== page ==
The West Coast of the country happens to be the rainiest pocket in the country during the Monsoon season. The coast consists of three subdivisions including Coastal Karnataka, Kerala and Konkan and Goa.
Out of these, Coastal Karnataka is the rainiest with the average Monsoon rains at 3084 mm rain, close behind is the Konkan and Goa region at 2915 mm while Kerala is slightly behind at 2040 mm. For all these three pockets, the months of June and July are the rainiest pockets. Meanwhile, rainfall recedes for Kerala in August with September witnessing the lowest rains.
The state of Kerala sees good rains of 650 mm in June, July is even better at 726 mm while August is slightly lower at 420 mm.
As far as the Pre-Monsoon season is concerned, the state of Kerala does record some good rains during this period as well. However, the Pre-Monsoon rains do not have any subsequent bearing on the Monsoon rains or not is the question here. In fact, the state does not even have any linkage towards the performance of Monsoon over the entire country.
Good or bad rains in the month of march over Kerala are no indicator for further scenario in the month of April. For instance, last year, march rains were extremely good, but April witnessed 52 percent deficiency. Usually, if the month of March is good in terms of rains, April happens to be poor.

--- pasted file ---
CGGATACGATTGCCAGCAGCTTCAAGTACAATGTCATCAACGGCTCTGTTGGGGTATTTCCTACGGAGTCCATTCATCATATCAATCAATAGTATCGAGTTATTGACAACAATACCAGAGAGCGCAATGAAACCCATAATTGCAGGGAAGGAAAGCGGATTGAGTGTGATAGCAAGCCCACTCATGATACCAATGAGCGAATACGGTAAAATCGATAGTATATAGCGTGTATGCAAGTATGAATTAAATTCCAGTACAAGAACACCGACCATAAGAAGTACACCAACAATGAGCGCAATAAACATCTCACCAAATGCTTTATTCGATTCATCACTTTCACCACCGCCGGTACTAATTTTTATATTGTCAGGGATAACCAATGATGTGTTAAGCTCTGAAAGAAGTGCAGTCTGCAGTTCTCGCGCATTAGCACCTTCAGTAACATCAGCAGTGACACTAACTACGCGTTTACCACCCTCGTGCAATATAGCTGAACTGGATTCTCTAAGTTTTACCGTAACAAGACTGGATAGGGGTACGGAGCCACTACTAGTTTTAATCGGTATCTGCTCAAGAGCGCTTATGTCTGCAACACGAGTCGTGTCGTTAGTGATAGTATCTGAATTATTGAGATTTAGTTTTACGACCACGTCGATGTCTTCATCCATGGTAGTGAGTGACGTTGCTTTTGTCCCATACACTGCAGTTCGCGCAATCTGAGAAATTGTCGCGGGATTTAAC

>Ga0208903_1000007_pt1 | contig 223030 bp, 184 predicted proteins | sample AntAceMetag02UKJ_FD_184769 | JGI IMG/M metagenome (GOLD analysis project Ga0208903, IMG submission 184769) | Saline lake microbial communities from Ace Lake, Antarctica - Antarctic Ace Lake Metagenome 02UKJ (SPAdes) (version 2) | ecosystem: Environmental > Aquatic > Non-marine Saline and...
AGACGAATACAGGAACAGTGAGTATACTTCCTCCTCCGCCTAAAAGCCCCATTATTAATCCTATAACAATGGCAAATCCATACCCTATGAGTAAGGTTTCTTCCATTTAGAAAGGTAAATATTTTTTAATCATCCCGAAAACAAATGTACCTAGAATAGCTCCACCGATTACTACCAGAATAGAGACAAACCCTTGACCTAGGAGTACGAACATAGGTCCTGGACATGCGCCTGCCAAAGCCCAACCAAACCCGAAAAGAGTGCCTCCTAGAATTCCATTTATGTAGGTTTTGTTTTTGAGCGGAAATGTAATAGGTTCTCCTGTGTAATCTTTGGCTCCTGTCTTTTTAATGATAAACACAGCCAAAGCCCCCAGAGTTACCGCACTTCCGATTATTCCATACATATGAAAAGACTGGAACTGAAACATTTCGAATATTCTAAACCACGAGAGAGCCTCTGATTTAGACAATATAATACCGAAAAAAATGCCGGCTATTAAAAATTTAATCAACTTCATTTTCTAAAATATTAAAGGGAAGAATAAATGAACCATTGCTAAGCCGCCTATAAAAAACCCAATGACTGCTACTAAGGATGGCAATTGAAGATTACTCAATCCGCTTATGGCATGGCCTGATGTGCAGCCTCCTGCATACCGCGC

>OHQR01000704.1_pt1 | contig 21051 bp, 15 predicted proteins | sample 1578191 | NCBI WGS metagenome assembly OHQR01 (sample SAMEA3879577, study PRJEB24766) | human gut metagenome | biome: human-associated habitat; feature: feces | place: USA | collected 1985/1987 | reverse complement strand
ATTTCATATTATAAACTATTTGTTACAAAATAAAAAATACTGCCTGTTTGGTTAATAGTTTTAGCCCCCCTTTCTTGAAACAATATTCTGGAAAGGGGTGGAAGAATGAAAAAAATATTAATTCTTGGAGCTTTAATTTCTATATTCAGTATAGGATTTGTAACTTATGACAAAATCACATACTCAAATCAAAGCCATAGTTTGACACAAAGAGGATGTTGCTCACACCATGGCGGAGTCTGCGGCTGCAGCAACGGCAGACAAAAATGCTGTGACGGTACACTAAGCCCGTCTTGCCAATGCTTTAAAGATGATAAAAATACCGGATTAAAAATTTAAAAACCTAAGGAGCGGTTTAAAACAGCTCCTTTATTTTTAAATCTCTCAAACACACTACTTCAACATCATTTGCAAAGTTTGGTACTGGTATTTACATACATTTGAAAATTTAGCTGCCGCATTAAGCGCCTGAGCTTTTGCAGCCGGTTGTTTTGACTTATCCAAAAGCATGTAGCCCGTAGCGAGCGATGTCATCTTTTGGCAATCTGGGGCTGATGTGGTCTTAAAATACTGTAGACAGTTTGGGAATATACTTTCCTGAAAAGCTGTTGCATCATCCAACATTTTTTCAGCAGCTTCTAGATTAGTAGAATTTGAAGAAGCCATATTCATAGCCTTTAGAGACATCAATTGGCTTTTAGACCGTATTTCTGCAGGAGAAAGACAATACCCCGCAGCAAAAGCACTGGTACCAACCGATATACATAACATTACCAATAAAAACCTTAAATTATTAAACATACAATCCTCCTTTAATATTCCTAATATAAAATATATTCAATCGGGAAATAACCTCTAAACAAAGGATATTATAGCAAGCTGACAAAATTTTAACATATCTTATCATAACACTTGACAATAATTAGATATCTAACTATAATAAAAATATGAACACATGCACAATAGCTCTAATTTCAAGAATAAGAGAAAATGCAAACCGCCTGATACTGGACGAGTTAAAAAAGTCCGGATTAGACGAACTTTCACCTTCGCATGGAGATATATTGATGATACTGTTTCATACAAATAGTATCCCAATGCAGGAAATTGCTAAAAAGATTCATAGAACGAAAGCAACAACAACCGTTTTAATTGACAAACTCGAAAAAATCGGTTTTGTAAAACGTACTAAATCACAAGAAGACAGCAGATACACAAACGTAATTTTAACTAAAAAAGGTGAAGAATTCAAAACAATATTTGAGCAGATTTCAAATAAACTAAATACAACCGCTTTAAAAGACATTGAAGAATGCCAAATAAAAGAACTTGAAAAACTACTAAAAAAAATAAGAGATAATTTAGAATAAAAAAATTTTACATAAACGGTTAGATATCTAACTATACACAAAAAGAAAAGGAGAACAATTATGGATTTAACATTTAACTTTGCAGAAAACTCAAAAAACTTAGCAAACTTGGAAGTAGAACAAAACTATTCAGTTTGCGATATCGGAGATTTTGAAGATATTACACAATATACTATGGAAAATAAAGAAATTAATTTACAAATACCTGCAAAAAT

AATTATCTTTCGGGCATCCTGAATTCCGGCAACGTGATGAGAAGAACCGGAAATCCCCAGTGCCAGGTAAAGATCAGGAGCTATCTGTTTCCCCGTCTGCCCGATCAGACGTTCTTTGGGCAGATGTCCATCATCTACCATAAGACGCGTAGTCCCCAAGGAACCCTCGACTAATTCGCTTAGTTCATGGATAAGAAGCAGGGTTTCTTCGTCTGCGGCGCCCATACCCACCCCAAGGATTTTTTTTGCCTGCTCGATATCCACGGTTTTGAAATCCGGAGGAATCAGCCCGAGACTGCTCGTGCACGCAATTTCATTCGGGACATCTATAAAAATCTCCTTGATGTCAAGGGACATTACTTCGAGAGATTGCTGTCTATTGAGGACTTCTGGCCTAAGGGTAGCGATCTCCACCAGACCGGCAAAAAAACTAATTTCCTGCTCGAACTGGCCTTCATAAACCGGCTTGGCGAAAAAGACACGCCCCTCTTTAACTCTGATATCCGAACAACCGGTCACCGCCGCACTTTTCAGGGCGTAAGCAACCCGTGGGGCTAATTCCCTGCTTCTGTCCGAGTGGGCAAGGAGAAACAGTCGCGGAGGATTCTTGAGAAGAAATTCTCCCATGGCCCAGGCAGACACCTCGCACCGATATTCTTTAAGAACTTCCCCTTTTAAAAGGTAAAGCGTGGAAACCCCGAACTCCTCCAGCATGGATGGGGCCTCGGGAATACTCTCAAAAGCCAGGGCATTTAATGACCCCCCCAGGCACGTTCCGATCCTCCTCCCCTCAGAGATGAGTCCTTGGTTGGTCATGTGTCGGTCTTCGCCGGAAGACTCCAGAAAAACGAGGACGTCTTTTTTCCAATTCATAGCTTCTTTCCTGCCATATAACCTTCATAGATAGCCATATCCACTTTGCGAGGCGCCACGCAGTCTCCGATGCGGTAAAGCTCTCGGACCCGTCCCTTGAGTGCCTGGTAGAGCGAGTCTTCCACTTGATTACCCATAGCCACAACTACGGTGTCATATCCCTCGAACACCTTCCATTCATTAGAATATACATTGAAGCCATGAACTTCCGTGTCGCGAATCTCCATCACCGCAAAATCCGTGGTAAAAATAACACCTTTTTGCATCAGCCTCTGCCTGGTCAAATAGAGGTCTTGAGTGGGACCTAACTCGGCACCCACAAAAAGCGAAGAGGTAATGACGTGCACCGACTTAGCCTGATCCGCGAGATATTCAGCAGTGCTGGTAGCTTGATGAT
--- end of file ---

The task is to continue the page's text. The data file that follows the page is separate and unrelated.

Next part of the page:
In the year 2013, March saw 64% surplus rains while April was deficient at 55%. Similarly, in 2014, March saw 41 percent deficiency but April was normal. This year, March was surplus with 57 percent while April until today is deficient at 40 percent. As far as the monthly rains are concerned, March sees 30.4 mm of rains, while April sees 109.5 mm, almost three and a half times more.
Similarly, Pre-Monsoon conditions over the country point towards the coming Monsoon. In fact, these are also taken into account for forecasting the Monsoon season. But as far as Kerala is concerned, there is no such strong linkage as such. In the year 2013, April saw 55 percent deficient rains while rains during Monsoon were 26 percent surplus. The countrywide rains during the same period were at 6 percent surplus.
2015, which was a drought year, resulted in 95 percent surplus rains in April for Kerala, and 26 percent deficiency in Monsoon. Thus, on the whole, good March in terms of rains does not mean that April will be the same. Same goes for good Pre-Monsoon which does not indicate a good Monsoon.
Image Credit: keralabackwaters
Please Note: Any information picked from here must be attributed to skymetweather.com